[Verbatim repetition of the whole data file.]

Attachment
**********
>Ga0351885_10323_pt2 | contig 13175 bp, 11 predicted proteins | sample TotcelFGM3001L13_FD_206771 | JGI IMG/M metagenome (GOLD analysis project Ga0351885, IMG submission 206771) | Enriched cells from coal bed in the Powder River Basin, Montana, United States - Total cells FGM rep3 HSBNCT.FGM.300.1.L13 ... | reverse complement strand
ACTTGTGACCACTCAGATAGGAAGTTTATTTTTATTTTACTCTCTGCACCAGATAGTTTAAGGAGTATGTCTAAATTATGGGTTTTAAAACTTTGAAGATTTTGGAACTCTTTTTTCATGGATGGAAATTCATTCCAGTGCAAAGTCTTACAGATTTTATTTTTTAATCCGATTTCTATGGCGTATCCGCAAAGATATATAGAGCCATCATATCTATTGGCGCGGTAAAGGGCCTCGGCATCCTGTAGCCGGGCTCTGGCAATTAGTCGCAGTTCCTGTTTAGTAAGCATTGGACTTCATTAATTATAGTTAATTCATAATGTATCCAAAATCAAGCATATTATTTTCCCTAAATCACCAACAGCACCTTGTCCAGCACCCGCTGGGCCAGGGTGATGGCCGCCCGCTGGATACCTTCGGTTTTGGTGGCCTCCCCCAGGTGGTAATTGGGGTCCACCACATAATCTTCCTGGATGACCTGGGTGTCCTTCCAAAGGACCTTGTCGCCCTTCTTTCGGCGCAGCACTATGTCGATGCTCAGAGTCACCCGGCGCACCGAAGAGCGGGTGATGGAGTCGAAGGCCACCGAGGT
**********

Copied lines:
>Ga0351885_10323_pt2 | contig 13175 bp, 11 predicted proteins | sample TotcelFGM3001L13_FD_206771 | JGI IMG/M metagenome (GOLD analysis project Ga0351885, IMG submission 206771) | Enriched cells from coal bed in the Powder River Basin, Montana, United States - Total cells FGM rep3 HSBNCT.FGM.300.1.L13 ... | reverse complement strand
ACTTGTGACCACTCAGATAGGAAGTTTATTTTTATTTTACTCTCTGCACCAGATAGTTTAAGGAGTATGTCTAAATTATGGGTTTTAAAACTTTGAAGATTTTGGAACTCTTTTTTCATGGATGGAAATTCATTCCAGTGCAAAGTCTTACAGATTTTATTTTTTAATCCGATTTCTATGGCGTATCCGCAAAGATATATAGAGCCATCATATCTATTGGCGCGGTAAAGGGCCTCGGCATCCTGTAGCCGGGCTCTGGCAATTAGTCGCAGTTCCTGTTTAGTAAGCATTGGACTTCATTAATTATAGTTAATTCATAATGTATCCAAAATCAAGCATATTATTTTCCCTAAATCACCAACAGCACCTTGTCCAGCACCCGCTGGGCCAGGGTGATGGCCGCCCGCTGGATACCTTCGGTTTTGGTGGCCTCCCCCAGGTGGTAATTGGGGTCCACCACATAATCTTCCTGGATGACCTGGGTGTCCTTCCAAAGGACCTTGTCGCCCTTCTTTCGGCGCAGCACTATGTCGATGCTCAGAGTCACCCGGCGCACCGAAGAGCGGGTGATGGAGTCGAAGGCCACCGAGGT